My New Hero: Ben Selvin

Young Ben Selvin Portrait_jpgI’ve been a huge Beatles fan all my life. As a left handed 14 year older, I took up bass in 1964 just like my idol Paul. The music of the Fab Four has had a profound impact on my music, my career and my life. But after digging into the history of Ben Selvin over the past two years, I have a new music hero. How about some highlights so you can see why I think so highly of this music genius?

A few posts back, I took a look at Muzak’s first recordings in 1934, which were produced by VP of programming Ben Selvin. Ben orchestrated hundreds of recording sessions for Muzak over the next ten years, producing well over 7,000 songs. The more I look into his life, the more I’m amazed by the impact Ben Selvin had on this music industry of ours. Not only was he an exquisite musician, producer, arranger and band leader—he was also a wise and crafty businessman.

Born March 5, 1898, he quickly became recognized as a child prodigy for his creative and unique fiddle playing techniques. His first appearance was in a New York nightclub, at the age of 5! Ben was playing on Broadway at 7 and had steady gigs by 15. He finally formed his own band at 19. In 1919, he signed to Columbia Records, and Ben Selvin’s Novelty Orchestra recorded “Dardanella”, which became the top selling record (5 million) over the first quarter century. But this was just the beginning. Through the next decade he recorded for over 9 record companies, including Vocalion Records, Paramount, Plaza Music Company, Banner, Brunswick and Columbia, playing several roles in over 2,500 releases.  Every label had him directing, producing, arranging, leading his own orchestras, as well as their other musical acts.  He was the darling of the industry, commonly titled “the Dean of Recorded Music” as he released several more hits through the 20’s including, “I’m Forever Blowing Bubbles”, “Blue Skies”, “Yes! We Have No Bananas”, “Oh, I Miss You Tonight”, “Manhattan”, “Happy Days Are Here Again”, and “When It’s Springtime in the Rockies”. I liken him to our current day Quincy Jones. Not bad company!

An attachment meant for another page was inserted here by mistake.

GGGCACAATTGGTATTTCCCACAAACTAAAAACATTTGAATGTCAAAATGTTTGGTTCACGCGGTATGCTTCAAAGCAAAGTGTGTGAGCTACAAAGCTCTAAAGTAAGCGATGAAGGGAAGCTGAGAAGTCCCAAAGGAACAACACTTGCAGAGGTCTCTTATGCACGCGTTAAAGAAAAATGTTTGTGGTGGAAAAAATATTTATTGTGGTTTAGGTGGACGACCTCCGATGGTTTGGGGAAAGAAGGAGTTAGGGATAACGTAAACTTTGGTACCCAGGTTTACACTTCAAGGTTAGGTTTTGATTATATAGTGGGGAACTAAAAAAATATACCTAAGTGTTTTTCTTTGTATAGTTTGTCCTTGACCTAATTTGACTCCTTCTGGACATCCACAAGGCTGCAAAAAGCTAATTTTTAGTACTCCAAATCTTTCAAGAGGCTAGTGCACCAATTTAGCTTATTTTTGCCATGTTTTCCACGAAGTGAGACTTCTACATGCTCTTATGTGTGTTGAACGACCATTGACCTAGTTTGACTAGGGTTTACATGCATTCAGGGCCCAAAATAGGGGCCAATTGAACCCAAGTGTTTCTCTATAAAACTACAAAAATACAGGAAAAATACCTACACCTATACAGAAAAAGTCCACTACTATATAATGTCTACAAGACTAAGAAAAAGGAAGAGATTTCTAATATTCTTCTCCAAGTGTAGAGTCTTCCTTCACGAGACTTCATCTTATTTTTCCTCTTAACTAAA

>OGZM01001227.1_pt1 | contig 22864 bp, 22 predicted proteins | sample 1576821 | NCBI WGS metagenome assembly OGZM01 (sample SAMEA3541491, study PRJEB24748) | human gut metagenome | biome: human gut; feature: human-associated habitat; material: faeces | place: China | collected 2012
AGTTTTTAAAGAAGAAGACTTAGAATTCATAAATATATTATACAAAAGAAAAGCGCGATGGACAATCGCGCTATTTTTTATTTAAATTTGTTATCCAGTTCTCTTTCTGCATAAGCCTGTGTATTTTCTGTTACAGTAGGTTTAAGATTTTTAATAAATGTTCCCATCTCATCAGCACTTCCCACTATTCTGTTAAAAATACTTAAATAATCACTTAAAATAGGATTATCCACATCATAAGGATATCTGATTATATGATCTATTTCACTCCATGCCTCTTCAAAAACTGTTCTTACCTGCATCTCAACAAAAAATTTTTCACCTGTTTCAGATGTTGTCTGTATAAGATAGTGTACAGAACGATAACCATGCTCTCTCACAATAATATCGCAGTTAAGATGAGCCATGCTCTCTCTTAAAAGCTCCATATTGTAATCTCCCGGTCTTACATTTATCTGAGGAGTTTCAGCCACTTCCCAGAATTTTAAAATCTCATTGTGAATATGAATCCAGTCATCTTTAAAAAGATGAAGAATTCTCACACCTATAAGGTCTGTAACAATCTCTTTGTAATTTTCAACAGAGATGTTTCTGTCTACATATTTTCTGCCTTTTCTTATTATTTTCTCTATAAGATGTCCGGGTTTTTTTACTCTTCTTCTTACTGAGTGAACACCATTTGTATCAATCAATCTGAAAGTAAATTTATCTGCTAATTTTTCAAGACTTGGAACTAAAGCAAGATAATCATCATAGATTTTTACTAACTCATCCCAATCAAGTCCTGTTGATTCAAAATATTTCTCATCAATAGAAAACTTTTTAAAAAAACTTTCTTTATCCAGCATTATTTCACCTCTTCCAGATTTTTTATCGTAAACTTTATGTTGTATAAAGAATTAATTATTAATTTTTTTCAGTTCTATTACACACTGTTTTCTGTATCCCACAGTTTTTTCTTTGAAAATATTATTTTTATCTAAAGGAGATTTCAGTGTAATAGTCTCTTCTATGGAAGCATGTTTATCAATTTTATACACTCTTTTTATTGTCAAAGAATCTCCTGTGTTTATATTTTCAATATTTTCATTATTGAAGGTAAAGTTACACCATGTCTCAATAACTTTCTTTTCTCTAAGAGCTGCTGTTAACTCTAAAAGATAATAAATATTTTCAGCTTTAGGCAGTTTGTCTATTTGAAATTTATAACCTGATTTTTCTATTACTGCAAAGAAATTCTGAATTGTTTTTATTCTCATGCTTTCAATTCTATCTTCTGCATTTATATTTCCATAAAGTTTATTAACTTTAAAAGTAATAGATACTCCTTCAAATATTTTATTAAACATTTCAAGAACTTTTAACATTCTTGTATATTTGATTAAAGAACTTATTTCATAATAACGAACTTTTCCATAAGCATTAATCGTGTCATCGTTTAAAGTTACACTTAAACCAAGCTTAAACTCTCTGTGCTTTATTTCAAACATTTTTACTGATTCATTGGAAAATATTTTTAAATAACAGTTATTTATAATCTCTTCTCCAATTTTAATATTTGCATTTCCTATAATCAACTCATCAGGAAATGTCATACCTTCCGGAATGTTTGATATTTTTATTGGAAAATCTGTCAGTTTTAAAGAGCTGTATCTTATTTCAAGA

In 1934, newly formed Muzak was looking for the right guy to oversee its “transcription” recording operation in NYC, and Ben Selvin was the obvious choice.  Once hired, he simply opened his rolodex brimming with the best musicians and bands in the industry, and started booking recording sessions.

Ben Selvin is said to have recorded nearly 20,000 titles over his 7 decades in the business. The Guinness Book of Records says that Ben Selvin has produced more records that anyone to this day. Ben passed away in 1980 at the age of 82.  I never got the chance to meet him, but last year I had the occasion to get together with two of his grandchildren, David and Emily Selvin. We shared stories, listened to lots of grandpa’s music and scratched our heads as to why he has yet to be recognized by the Recording Academy. It’s high time we changed that.

I can’t imagine what the music industry would be like today without the vision, exquisite ear, business savvy and musical know-how that Ben Selvin shared over 3 quarters of last century.  Muzak would have never found its music man… and I would only have the Beatles.

Contributed by Bruce McKagan

For more Muzak archive information go to

  • Twitter
  • Facebook
  • MySpace
  • Digg
  • Google Bookmarks
  • StumbleUpon
  • Mixx
  • email
  • LinkedIn
  • PDF
  • RSS
  • Technorati

1 Comment

  1. Yahoo and gadzooks! 20,000 freakin titles? Were there drugs involved (ha ha)? Great info Bruce!

Leave a Response